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Re: Nessus experience
From: Barry Fitzgerald <bkfsec () sdf lonestar org>
Date: Wed, 13 Oct 2004 13:47:13 -0400

If you're looking for optimized testing, you might want to try the following:

Allow Nessus to do your port scan and turn on optimized scanning. This will tell nessus to not send attacks to services that it can't verify as being up. If port 80 isn't open on the system, do you really want to test attacks against port 80? This depends on your environment. Sometimes people set ports to not respond to sweeps and in those cases, setting nessus to optimized scanning will generate false negatives, but if you've got a standard network, this can cut down on the time it takes to scan, often dramatically.

Also, try playing with the host/connection thresholds. If you're set to only make 5 concurrent contections to 5 hosts, you may be underutilizing your processor/memory. On the other hand, overutilization of processor/memory can also slow the scan. My suggestion: find a test subset that will take about 30 minutes with the default settings. Then, monitor your system resources and run the scan. If your CPU is running at 100% constantly, you're overutilized. If you never get higher than 50%, you might want to increase the number of concurrent connections that nessus can make. Another issue is that if you're overutilizing your hardware, scans may get hung. If they do, results may be lost. It's happened to me in the past, and it's fairly transparent (meaning you may not even know).

Playing with these settings will give you the options you need to cut the time it takes to do the scan.

            -Barry


Mr. Rufus Faloofus wrote:

Greetings, full-disclosure!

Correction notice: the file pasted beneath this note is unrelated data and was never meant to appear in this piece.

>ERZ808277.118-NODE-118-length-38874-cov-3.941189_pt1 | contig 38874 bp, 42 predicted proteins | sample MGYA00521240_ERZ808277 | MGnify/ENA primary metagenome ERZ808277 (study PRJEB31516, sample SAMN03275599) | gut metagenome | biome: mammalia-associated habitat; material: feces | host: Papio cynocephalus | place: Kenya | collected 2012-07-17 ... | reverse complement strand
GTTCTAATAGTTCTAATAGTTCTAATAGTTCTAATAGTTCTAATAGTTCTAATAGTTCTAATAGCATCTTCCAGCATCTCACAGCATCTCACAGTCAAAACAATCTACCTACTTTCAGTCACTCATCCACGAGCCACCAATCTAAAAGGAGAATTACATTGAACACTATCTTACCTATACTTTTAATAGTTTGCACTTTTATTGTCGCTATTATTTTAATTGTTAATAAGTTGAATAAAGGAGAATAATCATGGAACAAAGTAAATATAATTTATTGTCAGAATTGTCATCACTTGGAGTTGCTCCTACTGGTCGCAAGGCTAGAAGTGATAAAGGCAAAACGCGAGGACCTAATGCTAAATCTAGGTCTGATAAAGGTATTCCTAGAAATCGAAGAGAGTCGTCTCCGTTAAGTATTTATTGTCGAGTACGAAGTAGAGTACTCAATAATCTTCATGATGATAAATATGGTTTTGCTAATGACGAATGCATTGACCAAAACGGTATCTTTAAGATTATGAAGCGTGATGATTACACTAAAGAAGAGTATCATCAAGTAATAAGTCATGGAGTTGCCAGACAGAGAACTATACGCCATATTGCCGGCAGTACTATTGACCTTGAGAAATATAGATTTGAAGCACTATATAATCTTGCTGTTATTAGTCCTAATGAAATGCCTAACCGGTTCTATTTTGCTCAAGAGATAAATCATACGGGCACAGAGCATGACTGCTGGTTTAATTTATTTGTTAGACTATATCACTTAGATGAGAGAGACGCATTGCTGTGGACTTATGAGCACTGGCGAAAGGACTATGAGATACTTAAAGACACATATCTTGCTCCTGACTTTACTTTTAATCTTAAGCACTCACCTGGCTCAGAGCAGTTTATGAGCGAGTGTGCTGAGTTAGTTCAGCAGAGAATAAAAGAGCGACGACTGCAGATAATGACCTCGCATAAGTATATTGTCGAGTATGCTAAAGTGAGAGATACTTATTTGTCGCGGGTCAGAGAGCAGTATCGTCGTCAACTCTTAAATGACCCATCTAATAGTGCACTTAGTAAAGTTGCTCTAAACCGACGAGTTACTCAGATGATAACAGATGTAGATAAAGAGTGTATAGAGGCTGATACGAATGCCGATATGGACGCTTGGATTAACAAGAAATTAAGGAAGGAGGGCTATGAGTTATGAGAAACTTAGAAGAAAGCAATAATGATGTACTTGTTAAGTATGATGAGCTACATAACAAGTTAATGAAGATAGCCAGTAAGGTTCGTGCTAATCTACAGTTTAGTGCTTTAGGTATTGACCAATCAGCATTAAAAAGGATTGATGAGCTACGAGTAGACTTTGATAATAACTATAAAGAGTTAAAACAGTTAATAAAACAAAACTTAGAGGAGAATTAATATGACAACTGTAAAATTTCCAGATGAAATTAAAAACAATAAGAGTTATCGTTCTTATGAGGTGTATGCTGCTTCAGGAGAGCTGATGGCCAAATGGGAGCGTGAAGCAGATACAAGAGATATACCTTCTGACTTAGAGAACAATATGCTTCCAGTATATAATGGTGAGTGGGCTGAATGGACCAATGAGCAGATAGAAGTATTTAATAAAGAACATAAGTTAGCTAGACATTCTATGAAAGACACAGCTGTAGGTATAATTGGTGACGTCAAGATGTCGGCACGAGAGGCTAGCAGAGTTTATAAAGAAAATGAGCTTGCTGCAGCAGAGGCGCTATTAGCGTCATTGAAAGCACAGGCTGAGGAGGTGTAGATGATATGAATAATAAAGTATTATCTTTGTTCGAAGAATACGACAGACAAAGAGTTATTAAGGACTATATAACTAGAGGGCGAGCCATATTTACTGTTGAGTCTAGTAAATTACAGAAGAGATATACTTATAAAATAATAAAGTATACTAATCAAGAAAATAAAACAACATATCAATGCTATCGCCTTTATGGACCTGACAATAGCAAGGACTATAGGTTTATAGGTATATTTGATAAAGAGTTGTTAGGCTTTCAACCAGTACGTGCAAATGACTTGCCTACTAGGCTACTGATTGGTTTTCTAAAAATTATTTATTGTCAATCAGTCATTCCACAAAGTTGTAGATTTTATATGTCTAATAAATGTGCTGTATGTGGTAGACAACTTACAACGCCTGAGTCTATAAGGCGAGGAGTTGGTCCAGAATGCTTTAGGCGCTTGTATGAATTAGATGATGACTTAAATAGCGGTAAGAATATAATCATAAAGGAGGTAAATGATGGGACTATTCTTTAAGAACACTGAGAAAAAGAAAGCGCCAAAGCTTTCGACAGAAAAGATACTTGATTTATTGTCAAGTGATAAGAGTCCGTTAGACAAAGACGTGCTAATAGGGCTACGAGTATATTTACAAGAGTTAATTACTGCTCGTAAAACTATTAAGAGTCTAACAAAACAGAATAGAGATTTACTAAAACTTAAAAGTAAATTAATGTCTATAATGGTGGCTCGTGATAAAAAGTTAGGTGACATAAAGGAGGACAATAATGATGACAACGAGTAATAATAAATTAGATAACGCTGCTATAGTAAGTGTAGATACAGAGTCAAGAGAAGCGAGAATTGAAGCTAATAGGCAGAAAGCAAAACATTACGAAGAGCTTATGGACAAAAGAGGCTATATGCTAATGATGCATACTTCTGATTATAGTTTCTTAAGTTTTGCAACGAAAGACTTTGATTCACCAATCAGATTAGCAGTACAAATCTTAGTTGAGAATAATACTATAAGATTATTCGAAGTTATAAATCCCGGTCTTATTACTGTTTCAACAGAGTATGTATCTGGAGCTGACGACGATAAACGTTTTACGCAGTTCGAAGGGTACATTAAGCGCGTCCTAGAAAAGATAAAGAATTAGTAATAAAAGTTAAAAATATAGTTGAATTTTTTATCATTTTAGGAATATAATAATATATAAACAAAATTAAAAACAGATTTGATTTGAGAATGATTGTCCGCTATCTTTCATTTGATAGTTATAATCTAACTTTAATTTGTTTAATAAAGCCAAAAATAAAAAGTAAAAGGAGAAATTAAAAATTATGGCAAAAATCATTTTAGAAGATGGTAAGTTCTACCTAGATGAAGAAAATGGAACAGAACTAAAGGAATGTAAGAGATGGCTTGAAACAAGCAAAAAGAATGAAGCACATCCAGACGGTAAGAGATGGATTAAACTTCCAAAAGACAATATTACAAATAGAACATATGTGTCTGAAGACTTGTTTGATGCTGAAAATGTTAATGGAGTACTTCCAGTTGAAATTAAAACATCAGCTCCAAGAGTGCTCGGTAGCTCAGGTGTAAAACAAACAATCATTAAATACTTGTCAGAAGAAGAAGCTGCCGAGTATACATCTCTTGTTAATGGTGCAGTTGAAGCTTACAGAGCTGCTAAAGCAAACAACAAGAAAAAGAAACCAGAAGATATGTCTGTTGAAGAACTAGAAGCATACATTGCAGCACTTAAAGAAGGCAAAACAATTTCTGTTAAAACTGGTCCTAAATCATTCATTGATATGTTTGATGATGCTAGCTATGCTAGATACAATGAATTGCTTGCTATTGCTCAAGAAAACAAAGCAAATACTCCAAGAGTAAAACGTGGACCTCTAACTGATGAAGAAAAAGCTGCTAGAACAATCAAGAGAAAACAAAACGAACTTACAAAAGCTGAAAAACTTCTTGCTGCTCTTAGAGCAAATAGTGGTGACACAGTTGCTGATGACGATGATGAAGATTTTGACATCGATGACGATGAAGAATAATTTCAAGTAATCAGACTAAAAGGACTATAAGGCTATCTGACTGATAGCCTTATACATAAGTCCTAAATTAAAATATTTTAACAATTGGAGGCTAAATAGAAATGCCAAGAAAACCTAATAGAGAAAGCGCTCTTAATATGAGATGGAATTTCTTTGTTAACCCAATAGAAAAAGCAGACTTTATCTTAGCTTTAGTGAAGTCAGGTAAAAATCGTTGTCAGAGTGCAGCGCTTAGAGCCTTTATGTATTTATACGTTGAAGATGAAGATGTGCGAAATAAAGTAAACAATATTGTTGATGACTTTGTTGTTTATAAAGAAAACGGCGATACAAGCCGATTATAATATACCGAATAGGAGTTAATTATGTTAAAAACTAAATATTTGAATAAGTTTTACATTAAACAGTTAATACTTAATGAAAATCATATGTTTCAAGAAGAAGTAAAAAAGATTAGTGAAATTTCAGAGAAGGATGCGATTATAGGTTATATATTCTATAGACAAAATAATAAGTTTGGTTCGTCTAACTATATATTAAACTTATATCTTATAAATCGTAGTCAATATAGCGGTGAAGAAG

From time to time I find myself needing to estimate the time it takes
to run Nessus against various network ranges. For some reason, it always seems to take longer than I expect, and I'm wondering if:

 1: I am doing something wrong (this is always a possibility)
2: Nessus has been getting slower over time
Specifically, with two laptops (each with 2GHz processor, and upwards
of 600MB RAM), I recently tried to scan a range of two class C-size
networks, to which I was directly connected via Ethernet. I had already done full nmaps of the hosts (this took about an hour), so I was not running nmap from within Nessus. I found that after over three hours, I had only been able to complete tests on 90-something hosts.

This strikes me as unreasonably slow, for bulk automated testing, so
first, I'd like to ask if these performance metrics are in line with
others' experiences.  I'd also solicit any hints people might have
to offer on how they optimize performance, any rules of thumb anyone
might care to share about estimating times for Nessus runs.

Thanks, in advance, to all helpful replies.

--Foofus.


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Full-Disclosure - We believe in it.
Charter: http://lists.netsys.com/full-disclosure-charter.html


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